faculty and in improving their facilities, notably in
Chemistry, the Biological Sciences, and on the
biological sciences sides of Psychology and
Anthropology. Despite the start-up funds difficulty,
there must be steady hiring in the hard sciences,
even during deficit reduction. The addition of a
new Life Sciences Building and a Chemistry
Research/Teaching Laboratory building in the near
future will be important. Greater interlinking of
college biological sciences programs with each other
and with other units in the university is crucial.
Seahorse Key must be realigned to greater
university advantage.

In the Social Sciences, Criminology, which is a
signature program, is being reinforced because of
several prominent retirements and losses, including
Ron Akers, Chuck Frazier, and the Piqueros.
Substantial attention must be paid to Political
Science, which has acquired a large undergraduate
program. It will transition to a new chair this
summer. Its fate is increasingly intertwined with
the Graham Center, and there needs to be a
reconciliation of the two agendas. If this is done
effectively, however, the upside for both units is
tremendous. CSD has enjoyed success in its
Audiology Program, which is currently ranked 8th
nationally by U.S. News and World Report. It
requires reinforcement, however, to maintain the
ranking. Anthropology has another large
undergraduate program and a prominent graduate
program. It will have the opportunity to do senior
hires in the near future, and, if those are carefully
invested, could result in an enhanced reputation for
the program. The C.A. Pound Lab also needs to be
realigned to greater department and university
advantage.

In the Humanities, the Center for Humanities in the
Public Sphere is searching for a director to define its
vision and program. Much depends on the careful
selection of this director, who will largely determine
the vision and success of the Center for the next five


years. Nearly as importantly, a new director of the
Samuel Proctor Center for Oral History will be
selected. Candidates are being interviewed now.

CLAS should consider returning the University Writing
Program to the direction of the Department of English.
This must be done carefully and deliberately with
reliable safeguards. If it can be done successfully, it
will strengthen the department and writing on campus.

The College has a continuing challenge to deliver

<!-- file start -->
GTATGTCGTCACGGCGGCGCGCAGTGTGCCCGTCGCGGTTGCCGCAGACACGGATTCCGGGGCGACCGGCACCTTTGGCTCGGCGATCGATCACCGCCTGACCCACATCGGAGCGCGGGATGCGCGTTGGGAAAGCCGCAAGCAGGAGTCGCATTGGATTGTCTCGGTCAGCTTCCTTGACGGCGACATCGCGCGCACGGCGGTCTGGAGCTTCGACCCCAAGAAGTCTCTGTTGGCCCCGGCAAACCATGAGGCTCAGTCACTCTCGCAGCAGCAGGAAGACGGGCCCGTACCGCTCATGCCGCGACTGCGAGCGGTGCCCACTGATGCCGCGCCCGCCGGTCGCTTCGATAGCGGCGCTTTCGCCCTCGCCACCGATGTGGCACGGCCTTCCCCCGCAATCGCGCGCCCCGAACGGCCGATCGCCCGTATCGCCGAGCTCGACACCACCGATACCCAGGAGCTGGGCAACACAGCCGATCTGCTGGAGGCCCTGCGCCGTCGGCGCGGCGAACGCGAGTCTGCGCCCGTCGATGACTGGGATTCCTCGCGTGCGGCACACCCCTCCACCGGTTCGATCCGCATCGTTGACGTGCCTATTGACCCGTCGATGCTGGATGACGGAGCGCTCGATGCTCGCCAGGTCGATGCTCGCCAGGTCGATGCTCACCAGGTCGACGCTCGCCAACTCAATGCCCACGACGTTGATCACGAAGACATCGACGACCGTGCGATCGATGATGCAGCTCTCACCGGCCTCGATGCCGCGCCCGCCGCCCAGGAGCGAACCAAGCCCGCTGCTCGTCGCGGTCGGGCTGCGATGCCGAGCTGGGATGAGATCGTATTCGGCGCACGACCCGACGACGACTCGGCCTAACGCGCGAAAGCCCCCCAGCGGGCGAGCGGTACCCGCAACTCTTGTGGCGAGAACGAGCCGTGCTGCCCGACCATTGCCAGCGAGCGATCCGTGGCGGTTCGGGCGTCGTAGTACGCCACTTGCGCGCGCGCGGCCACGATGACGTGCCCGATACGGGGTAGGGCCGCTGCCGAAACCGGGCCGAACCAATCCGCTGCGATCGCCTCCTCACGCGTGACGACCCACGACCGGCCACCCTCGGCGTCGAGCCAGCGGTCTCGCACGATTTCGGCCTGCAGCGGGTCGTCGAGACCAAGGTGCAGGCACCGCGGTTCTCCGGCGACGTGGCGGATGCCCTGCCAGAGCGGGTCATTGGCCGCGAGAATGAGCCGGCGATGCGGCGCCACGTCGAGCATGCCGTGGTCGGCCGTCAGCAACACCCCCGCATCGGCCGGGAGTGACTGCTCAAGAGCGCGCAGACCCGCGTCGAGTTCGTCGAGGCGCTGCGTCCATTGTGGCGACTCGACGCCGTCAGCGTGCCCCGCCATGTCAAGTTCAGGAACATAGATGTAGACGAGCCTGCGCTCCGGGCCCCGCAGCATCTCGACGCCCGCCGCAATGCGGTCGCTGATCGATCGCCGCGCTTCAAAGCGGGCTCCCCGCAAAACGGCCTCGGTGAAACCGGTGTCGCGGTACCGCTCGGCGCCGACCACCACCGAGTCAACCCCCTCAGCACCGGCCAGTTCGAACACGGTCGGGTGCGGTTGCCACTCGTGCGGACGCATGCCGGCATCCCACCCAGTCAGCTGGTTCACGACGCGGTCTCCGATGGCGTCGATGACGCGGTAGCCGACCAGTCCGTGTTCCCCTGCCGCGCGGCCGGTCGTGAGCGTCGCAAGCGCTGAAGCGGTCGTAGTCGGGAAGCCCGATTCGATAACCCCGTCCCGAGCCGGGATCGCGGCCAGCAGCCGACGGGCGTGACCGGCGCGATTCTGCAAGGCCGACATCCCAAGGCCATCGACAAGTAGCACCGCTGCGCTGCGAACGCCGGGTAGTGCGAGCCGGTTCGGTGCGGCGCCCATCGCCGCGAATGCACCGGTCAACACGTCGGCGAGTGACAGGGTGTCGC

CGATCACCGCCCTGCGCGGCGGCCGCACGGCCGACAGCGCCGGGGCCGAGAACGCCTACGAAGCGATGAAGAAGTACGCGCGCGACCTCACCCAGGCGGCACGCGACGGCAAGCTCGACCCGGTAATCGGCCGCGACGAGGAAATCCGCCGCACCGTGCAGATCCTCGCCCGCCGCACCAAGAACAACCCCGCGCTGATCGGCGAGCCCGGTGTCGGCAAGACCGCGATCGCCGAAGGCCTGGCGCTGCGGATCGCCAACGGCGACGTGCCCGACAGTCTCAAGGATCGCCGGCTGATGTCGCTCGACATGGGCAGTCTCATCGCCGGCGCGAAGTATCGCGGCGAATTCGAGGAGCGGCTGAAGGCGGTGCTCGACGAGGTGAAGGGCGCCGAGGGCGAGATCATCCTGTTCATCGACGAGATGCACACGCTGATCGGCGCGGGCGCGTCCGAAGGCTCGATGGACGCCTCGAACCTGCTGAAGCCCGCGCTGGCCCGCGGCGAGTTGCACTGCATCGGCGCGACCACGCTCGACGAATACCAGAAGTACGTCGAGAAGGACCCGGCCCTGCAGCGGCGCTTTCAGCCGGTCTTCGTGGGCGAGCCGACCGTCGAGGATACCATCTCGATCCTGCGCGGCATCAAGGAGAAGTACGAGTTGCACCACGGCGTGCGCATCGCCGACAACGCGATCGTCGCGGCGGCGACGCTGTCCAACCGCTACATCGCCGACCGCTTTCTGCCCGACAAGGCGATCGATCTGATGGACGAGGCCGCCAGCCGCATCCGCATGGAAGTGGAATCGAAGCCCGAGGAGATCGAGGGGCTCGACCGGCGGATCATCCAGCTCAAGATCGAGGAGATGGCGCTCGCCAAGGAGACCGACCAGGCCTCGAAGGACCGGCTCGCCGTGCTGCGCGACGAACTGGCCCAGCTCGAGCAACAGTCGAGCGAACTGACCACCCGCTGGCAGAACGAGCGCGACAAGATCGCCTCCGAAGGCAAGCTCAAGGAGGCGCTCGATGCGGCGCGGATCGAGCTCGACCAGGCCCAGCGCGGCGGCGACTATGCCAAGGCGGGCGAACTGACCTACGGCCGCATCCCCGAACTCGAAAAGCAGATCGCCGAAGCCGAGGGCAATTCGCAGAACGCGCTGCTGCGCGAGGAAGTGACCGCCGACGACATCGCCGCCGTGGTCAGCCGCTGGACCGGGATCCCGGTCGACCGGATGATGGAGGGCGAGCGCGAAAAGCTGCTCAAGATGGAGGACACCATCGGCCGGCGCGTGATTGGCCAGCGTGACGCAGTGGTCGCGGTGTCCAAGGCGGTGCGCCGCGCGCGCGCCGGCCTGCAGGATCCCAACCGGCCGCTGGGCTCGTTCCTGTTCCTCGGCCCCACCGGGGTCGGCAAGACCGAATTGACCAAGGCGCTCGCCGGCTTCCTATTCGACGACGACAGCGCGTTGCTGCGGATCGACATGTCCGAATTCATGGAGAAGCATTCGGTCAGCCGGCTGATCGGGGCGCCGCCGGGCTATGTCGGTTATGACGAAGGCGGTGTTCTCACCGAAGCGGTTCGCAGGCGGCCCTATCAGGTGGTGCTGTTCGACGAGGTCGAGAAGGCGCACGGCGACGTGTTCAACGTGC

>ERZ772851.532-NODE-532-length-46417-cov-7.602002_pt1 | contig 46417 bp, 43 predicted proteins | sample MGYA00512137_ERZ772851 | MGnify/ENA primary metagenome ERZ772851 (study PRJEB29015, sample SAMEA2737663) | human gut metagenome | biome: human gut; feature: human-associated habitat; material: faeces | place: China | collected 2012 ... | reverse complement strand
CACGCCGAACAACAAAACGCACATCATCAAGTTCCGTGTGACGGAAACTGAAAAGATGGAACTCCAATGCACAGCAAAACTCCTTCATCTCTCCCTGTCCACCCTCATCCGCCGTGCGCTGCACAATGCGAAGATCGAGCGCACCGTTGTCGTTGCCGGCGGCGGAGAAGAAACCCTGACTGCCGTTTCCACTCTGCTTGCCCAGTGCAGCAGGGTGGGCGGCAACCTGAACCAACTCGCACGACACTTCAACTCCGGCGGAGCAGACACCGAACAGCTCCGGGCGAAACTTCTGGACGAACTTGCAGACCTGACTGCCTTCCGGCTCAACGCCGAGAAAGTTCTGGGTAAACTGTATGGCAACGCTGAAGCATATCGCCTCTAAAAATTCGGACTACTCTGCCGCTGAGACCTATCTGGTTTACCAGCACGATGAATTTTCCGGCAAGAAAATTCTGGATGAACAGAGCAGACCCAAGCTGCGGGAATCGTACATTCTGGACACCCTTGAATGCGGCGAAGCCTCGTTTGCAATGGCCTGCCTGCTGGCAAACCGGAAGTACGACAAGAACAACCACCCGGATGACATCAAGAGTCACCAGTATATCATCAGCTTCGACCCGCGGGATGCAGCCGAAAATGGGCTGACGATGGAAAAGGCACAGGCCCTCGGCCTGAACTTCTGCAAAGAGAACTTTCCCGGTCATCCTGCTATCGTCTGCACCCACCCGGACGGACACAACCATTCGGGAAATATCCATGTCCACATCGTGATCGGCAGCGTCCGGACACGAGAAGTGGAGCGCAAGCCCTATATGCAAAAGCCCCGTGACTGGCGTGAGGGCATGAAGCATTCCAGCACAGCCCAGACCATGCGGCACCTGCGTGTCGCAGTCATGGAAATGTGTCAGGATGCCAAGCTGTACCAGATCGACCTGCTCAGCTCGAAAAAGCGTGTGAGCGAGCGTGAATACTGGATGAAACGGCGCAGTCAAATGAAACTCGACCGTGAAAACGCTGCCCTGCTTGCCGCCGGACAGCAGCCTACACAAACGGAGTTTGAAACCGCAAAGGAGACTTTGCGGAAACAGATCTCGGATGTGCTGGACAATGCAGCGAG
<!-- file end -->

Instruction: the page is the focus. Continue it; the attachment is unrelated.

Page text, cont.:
sufficient instruction in the Humanities. We must
consider new modes of instruction in the foreign
languages and are initiating an experiment in German
to achieve this. Religion is experimenting with large-
format courses. We are seeking additional federal
support to teach less commonly taught languages.

One of the great strengths of the college has been the
success of several of its Centers, including the Center
for African Studies, the Center for European Studies,
the Center for Jewish Studies, the France-Florida
Institute, and the Center for Women's Studies. The
Center for Latin-American Studies, while not a
component of CLAS, relies on many CLAS faculty and
interacts closely with CLAS units. The most successful
centers have crossed CLAS departmental boundaries to
produce successful synergies. These types of centers
need to be encouraged.

5. CLAS Challenges

* Live within the budget
* Seek assistance with startup to fund new hires in
the sciences
* Facilities Life sciences building, Chemistry
Research/Teaching Laboratory building,
undergraduate laboratories, IT infrastructure
* Develop the programs of the Graham Center and
Humanities Center
* Foster effective interdisciplinary work without
fractionating the college into a myriad of centers and
institutes
* Future of the Writing Program











Top five impediments to success:

* Little new state money on the horizon
* Availability of startup funds for new hires in the
sciences
* New facilities needed Life sciences building,
Chemistry Research/Teaching Laboratory building,
undergraduate laboratories, IT infrastructure
* Raised expectations of remuneration/cultural
drift
* Atmosphere following budget crisis and the
"five-year plan"

Strategies for dealing with impediments:

* Recalibrate mix of tenure-track
faculty/instructors and reexamine delivery of
instruction
* Careful hiring
* Seek partnerships in securing startup funds
* Continue to press for new facilities and seek
private funds
* Recalibrate college culture

6. Improvement strategies

Standard assessment measures work well in CLAS.

In terms of teaching productivity, we can look at